Finally, amidst the drive that motivates all formalization, his speculation turns toward global capital movement. Earth Moves , Bernard Cache's first major work, conceptualizes a series of architectural images as vehicles for two important developments. First, he offers a new understanding of the architectural image itself.

      Following Gilles Deleuze and Henri Bergson, he develops an account of the image that is non-representational and constructive — images as constituents of a primary, image world, of which subjectivity itself is a special kind of image. Second, Cache redefines architecture beyond building proper to include cinematic, pictorial, and other framings.

      Complementary to this classification, Cache offers what is to date the only Deleuzean architectural development of the "fold," a form and concept that has become important over the last few years. For Cache, as for Deleuze, what is significant about the fold is that it provides a way to rethink the relationship between interior and exterior, between past and present, and between architecture and the urban. Combining these philosophical inheritances allows him to reinvoke the human subject without referring to classical humanism or announcing the death of the object.

      His retrospective review of the disciplines of art and architecture, particularly as they have developed since World War II, provokes him to design, draft, and ultimately build a description of modernism's lineage of subjectivity. The result is a provocative construction of fluid "topographies" that articulate, rather than depict, the shaky ground on which our current artistic and architectural production rests.

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      About Releases. About Magazine Books. About Exhibitions. Subscribe to Log. A Topology of Everyday Constellations by Georges Teyssot "One of the six best books of " — Architect magazine Today, spaces no longer represent a bourgeois haven; nor are they the sites of a classical harmony between work and leisure, private and public, the local and the global. Project of Crisis: Manfredo Tafuri and Contemporary Architecture by Marco Biraghi "Tafuri's analyses of modern architecture have lost nothing of their sharpness and relevance.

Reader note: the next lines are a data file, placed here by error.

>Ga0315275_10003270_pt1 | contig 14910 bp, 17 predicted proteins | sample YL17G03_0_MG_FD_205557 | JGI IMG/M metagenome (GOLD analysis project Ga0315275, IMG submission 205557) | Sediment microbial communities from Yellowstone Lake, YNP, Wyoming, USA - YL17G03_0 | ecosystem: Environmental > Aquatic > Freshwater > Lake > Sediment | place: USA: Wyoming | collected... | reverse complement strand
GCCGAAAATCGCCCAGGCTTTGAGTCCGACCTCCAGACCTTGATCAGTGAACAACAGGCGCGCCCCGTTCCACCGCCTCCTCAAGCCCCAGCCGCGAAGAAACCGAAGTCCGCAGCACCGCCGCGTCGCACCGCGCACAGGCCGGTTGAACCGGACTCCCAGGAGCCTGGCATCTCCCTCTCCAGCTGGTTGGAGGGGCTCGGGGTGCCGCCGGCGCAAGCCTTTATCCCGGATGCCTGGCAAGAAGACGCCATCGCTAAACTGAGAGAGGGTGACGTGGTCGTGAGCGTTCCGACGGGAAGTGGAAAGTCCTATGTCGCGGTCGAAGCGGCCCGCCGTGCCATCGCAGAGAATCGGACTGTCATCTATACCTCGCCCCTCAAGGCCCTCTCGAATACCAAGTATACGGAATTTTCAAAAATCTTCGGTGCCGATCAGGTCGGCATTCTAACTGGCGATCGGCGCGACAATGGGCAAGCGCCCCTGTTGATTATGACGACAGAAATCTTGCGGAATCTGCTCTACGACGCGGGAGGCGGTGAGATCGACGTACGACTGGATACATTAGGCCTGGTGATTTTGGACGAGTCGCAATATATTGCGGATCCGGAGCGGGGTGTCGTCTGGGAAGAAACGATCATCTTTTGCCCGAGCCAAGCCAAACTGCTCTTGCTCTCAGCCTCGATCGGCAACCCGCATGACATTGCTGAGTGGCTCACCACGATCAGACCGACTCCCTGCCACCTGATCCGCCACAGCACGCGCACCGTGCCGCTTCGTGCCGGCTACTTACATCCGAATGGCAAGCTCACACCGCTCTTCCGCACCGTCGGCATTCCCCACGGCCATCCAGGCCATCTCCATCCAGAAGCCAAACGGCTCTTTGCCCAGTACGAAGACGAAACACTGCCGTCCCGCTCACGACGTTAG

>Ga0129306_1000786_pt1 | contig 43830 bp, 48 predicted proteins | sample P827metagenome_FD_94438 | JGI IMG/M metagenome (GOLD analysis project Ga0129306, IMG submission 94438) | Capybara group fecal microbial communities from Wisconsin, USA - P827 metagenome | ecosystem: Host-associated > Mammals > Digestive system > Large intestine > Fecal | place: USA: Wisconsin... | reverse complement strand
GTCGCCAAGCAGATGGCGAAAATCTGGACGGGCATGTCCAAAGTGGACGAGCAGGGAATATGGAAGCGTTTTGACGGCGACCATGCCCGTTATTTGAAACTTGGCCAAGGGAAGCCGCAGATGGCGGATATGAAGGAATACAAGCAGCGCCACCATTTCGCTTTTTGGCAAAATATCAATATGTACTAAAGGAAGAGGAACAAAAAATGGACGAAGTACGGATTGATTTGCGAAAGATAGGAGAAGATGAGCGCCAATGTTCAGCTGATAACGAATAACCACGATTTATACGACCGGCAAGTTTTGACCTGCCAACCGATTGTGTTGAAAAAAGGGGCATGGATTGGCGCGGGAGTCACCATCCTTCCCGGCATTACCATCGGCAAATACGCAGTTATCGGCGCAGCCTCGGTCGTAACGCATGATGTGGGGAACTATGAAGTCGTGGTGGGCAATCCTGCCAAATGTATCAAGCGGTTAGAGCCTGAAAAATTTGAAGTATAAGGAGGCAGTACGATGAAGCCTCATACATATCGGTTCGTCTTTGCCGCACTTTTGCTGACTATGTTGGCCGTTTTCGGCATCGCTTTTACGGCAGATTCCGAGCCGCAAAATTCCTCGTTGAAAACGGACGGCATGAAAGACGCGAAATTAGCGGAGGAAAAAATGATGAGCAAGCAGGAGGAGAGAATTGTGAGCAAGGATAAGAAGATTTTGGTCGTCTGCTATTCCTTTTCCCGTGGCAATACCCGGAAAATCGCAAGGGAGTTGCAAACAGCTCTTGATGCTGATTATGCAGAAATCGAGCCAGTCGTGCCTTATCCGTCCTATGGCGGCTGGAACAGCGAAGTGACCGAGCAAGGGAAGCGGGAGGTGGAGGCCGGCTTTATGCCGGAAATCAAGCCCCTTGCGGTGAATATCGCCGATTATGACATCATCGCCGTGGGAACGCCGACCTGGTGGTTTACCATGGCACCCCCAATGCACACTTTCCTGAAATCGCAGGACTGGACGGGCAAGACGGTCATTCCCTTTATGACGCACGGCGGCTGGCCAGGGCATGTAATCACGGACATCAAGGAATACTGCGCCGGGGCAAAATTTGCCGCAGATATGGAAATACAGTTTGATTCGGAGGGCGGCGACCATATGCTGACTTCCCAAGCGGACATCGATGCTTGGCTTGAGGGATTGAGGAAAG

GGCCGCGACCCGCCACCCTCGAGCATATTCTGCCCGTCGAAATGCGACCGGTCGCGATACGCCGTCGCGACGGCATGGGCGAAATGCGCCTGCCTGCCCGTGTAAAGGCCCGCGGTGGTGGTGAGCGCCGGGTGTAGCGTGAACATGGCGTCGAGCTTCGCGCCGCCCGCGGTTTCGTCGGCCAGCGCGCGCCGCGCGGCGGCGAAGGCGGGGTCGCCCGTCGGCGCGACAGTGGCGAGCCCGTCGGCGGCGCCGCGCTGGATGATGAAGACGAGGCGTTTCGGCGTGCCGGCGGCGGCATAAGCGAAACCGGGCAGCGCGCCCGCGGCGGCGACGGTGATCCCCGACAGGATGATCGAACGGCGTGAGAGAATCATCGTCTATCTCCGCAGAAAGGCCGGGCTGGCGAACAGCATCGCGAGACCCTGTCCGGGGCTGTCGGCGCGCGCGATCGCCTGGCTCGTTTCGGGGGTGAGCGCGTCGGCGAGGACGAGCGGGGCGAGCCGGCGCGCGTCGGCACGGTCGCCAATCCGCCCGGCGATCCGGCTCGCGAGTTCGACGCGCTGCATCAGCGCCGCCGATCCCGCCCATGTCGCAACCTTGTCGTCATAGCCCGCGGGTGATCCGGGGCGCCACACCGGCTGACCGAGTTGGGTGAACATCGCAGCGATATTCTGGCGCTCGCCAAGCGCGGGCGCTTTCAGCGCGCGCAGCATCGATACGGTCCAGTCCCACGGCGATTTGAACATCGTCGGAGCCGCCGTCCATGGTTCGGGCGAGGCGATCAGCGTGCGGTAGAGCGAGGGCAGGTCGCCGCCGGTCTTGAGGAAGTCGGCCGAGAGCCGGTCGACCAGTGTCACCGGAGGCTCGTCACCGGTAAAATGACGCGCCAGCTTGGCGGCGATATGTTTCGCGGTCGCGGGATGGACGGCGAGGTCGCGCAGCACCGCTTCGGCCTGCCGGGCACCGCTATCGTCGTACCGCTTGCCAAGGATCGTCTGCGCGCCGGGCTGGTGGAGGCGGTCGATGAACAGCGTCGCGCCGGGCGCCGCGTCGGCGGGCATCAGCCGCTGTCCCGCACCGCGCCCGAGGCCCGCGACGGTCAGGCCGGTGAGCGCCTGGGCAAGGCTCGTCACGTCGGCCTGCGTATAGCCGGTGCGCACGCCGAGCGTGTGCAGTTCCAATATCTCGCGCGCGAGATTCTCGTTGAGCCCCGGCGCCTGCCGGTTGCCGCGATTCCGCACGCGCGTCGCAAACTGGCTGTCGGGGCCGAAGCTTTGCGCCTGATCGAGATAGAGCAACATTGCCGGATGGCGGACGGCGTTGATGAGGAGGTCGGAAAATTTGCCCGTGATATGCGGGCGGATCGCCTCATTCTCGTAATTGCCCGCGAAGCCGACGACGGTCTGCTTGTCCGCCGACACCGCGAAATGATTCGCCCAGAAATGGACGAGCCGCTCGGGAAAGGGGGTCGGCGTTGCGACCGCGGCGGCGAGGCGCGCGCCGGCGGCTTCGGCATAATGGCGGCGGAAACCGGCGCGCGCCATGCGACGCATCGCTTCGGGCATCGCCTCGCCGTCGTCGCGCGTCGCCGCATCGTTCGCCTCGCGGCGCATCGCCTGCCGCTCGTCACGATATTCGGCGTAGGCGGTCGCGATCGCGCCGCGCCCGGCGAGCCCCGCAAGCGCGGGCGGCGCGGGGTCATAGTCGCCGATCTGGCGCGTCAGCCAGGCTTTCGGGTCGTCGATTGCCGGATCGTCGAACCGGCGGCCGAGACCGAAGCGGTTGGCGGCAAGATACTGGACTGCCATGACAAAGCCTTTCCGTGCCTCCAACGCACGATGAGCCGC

The Possibility of an Absolute Architecture by Pier Vittorio Aureli In The Possibility of an Absolute Architecture , Pier Vittorio Aureli proposes that a sharpened formal consciousness in architecture is a precondition for political, cultural, and social engagement with the city. Histories of the Immediate Present: Inventing Architectural Modernism by Anthony Vidler Foreword by Peter Eisenman Architecture, at least since the beginning of the 20th century, has suspended historical references in favor of universalized abstraction.

      Strange Details by Michael Cadwell Foreword by Nader Tehrani RIBA Finalist for Book of the Year, Confronted with the intricate construction details of Carlo Scarpa's Querini Stampalia Gallery — steel joined at odd intervals, concrete spilled out of concatenated forms, stone cut in labyrinthine pattern — Michael Cadwell abandoned his attempts to categorize them theoretically and resolved instead to appreciate their idiosyncrasies and evoke their all-embracing affects.